Personal and couple level risk factors: maternal vs paternal physical child abuse risk

UNCG Author/Contributor (non-UNCG co-authors, if there are any, appear on document)
Meagan C. Tucker (Creator)
The University of North Carolina at Greensboro (UNCG )
Web Site:
Christina Rodriguez

Abstract: Previous maltreatment literature examining child physical abuse potential relied heavily upon maternal only samples, limiting our understanding of paternal risk factors. Moreover, the extent to which relationship and individual factors interact to impact abuse risk is not well known. The current study examined whether couple level functioning (i.e., relationship quality and coparenting) moderated the relation between stress and measures of physical abuse risk for parents (i.e., spillover) and their partners (i.e., crossover). Questionnaires assessing parental subjective appraisal of stress, relationship quality, perceptions of a parenting team, and abuse risk were administered to 81 parents from the community. As expected, for both parents, higher stress strongly predicted elevated abuse potential (BCAPI) and more reactive parenting discipline styles (PS) and, for fathers only, negative parenting beliefs (AAPI), and more physically aggressive discipline strategies (CTSPC). More functional couple relationships (e.g., more satisfying and supportive coparenting) directly predicted elevated parental abuse potential. Maternal AAPI and CTSPC scores were predicted by demographic factors, while a novel analog measure of parental response to noncompliance (ReACCT) was not predicted by any factors considered in the present study. Overall, the findings partially supported the hypotheses and indicated that the extent to which strong and supportive relationships buffer stress in the prediction of abuse risk is inconsistent, if not limited. Future work discussed the need for disentangling distress from abuse risk measures and to identify the potential contribution of couple functioning, apart from reduced distress.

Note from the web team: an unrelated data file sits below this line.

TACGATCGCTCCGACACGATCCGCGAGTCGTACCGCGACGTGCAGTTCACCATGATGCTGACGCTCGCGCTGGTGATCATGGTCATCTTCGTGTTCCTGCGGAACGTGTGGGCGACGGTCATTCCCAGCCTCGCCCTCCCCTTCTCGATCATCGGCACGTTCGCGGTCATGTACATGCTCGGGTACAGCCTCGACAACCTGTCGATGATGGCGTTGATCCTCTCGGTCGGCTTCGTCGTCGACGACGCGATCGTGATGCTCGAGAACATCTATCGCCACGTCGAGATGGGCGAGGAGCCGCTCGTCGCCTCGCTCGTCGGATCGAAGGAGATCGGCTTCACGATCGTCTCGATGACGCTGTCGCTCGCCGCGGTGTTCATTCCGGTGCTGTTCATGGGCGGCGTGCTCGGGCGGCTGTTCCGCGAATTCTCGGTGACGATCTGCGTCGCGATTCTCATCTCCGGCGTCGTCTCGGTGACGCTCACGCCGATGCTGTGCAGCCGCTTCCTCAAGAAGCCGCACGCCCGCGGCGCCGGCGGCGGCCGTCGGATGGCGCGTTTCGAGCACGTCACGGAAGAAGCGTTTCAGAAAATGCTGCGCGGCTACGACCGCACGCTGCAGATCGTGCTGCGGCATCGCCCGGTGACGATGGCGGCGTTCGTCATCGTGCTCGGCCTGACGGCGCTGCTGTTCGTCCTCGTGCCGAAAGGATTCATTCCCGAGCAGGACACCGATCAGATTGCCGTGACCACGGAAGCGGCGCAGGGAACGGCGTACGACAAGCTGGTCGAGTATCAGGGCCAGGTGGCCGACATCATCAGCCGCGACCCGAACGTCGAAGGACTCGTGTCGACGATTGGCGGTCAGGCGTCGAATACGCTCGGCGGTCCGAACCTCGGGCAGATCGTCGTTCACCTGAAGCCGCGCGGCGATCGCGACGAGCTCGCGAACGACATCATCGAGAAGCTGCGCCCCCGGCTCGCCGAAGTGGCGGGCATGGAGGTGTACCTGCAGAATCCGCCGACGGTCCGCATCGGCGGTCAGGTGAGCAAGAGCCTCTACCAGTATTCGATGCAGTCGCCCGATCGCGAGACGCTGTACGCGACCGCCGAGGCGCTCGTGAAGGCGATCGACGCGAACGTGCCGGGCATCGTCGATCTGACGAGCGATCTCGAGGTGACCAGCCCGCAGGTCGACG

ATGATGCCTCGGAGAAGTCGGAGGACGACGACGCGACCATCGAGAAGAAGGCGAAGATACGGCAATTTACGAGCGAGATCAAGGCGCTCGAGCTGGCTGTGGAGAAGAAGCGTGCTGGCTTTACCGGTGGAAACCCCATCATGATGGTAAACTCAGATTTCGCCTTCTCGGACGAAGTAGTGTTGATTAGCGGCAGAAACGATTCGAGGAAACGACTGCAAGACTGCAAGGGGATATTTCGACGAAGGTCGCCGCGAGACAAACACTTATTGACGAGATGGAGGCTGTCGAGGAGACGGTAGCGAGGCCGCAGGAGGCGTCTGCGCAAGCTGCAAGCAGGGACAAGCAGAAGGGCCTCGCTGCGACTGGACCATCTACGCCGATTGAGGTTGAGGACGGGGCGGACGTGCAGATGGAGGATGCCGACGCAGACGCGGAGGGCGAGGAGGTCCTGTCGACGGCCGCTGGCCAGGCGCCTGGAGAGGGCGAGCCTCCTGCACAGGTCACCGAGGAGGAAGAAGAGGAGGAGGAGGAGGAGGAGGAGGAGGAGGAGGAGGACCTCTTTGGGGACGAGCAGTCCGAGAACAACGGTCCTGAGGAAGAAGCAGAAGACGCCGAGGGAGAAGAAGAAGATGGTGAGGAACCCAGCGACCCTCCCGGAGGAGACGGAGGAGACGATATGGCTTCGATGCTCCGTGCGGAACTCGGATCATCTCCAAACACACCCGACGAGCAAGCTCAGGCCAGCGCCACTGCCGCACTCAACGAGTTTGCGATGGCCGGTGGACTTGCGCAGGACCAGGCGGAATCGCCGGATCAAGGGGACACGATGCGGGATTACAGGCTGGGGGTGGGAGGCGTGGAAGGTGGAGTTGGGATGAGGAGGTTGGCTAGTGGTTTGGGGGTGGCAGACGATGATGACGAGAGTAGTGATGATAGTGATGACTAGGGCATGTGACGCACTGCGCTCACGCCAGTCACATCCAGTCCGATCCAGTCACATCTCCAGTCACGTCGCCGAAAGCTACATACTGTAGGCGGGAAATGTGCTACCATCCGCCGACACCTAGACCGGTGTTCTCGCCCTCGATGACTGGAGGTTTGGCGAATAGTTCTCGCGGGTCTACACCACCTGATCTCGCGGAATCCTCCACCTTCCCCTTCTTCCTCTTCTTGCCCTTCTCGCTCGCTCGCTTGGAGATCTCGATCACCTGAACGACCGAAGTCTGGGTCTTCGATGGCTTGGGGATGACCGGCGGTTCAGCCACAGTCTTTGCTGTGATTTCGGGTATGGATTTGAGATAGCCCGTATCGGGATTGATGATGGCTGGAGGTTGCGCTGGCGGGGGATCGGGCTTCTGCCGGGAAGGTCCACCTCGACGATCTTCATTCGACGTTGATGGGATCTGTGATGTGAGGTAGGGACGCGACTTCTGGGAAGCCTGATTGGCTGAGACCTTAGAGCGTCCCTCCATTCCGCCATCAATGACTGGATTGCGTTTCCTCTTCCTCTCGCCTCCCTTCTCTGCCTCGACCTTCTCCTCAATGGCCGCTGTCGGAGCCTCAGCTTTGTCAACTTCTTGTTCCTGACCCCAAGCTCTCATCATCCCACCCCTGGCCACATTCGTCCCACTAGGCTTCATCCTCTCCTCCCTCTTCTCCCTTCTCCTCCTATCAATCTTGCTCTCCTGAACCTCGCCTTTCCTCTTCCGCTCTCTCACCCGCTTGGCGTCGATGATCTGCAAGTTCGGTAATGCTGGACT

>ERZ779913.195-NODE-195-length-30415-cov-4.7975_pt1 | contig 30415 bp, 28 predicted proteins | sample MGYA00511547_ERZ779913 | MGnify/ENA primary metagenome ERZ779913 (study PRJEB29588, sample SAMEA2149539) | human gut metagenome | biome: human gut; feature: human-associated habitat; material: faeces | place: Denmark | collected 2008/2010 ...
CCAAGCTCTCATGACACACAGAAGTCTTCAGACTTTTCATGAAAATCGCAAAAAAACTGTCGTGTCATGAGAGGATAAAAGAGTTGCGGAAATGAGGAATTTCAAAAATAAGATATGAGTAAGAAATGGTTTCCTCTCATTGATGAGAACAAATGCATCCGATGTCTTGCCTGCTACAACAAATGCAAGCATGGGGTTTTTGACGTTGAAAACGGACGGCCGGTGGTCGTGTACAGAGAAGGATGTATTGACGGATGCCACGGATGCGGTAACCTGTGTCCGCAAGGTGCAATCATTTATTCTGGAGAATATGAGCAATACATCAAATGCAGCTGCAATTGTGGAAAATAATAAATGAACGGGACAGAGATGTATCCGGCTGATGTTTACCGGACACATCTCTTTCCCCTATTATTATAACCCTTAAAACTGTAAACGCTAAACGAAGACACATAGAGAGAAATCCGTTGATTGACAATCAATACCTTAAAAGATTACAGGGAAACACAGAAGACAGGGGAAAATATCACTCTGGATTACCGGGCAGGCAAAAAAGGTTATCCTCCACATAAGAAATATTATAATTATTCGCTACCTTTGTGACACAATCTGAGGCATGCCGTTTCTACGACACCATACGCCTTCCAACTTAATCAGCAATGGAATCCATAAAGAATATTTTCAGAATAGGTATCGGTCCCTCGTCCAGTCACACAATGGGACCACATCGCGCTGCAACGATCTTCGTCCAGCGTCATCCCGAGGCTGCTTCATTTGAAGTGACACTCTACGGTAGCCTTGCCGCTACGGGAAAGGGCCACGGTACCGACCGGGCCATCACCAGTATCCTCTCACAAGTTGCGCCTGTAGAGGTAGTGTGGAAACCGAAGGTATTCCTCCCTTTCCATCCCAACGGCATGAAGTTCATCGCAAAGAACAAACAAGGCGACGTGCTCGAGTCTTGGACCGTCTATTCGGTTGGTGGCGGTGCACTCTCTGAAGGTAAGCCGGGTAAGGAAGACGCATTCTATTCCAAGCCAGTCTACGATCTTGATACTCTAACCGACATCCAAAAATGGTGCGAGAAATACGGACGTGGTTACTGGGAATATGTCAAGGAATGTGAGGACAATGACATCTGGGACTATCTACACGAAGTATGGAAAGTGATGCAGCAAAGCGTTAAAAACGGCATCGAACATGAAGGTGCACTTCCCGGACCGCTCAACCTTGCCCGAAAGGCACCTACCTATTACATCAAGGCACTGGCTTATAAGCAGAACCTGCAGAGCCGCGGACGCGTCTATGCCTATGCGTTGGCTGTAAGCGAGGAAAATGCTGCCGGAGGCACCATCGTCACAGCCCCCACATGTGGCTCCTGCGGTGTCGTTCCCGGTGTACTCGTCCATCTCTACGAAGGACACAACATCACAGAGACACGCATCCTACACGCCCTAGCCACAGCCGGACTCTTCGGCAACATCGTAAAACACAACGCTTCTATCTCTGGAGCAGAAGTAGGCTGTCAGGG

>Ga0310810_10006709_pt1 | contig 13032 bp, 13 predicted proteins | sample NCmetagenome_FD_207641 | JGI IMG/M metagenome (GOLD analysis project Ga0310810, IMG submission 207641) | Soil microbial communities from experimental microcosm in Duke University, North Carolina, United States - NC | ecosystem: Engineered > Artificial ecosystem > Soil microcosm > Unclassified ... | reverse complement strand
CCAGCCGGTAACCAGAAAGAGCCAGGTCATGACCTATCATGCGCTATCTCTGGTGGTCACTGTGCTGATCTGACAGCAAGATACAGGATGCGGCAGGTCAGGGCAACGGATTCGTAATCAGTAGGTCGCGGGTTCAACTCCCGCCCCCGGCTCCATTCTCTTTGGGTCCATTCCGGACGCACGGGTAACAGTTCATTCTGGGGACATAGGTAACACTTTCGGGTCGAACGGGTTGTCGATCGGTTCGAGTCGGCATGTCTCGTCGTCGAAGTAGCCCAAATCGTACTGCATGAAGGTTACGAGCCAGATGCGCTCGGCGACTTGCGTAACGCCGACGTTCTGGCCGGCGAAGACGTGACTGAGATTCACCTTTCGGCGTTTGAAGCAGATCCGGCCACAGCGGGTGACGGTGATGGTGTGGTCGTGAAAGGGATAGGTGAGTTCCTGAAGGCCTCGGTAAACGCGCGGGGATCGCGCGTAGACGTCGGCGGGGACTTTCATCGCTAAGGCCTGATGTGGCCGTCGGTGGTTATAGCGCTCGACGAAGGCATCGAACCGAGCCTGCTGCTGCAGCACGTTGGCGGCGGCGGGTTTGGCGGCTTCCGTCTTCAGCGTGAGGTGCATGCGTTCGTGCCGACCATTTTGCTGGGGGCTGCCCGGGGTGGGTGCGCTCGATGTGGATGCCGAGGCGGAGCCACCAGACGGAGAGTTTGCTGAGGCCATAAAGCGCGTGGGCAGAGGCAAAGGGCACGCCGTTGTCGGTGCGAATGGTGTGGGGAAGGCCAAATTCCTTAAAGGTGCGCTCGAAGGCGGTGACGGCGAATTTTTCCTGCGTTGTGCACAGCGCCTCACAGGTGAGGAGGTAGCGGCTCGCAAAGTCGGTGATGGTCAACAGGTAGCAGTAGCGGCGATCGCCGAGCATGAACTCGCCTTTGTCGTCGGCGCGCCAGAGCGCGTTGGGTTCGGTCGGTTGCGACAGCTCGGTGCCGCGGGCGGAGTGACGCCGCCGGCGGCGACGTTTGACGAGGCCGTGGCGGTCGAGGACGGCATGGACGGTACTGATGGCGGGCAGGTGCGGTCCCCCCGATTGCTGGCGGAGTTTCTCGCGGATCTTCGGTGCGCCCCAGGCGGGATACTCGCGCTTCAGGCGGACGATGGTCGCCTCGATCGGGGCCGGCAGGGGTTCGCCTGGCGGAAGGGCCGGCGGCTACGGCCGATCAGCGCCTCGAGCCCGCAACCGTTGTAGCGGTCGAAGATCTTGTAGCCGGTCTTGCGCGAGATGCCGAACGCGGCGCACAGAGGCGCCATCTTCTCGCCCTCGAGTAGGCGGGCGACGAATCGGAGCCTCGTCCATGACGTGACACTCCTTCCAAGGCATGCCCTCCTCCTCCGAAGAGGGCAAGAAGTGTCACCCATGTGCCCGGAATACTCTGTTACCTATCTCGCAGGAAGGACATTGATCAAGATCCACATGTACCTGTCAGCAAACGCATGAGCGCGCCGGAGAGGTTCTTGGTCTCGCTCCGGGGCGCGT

Additional Information

Language: English
Date: 2014
Child Physical Abuse Risk, Coparenting, Perceived Stress, Relationship Satisfaction, Spillover Effect
Child abuse $x Research
Child abuse $x Prevention
Risk assessment
Parent and child
Families $x Psychological aspects

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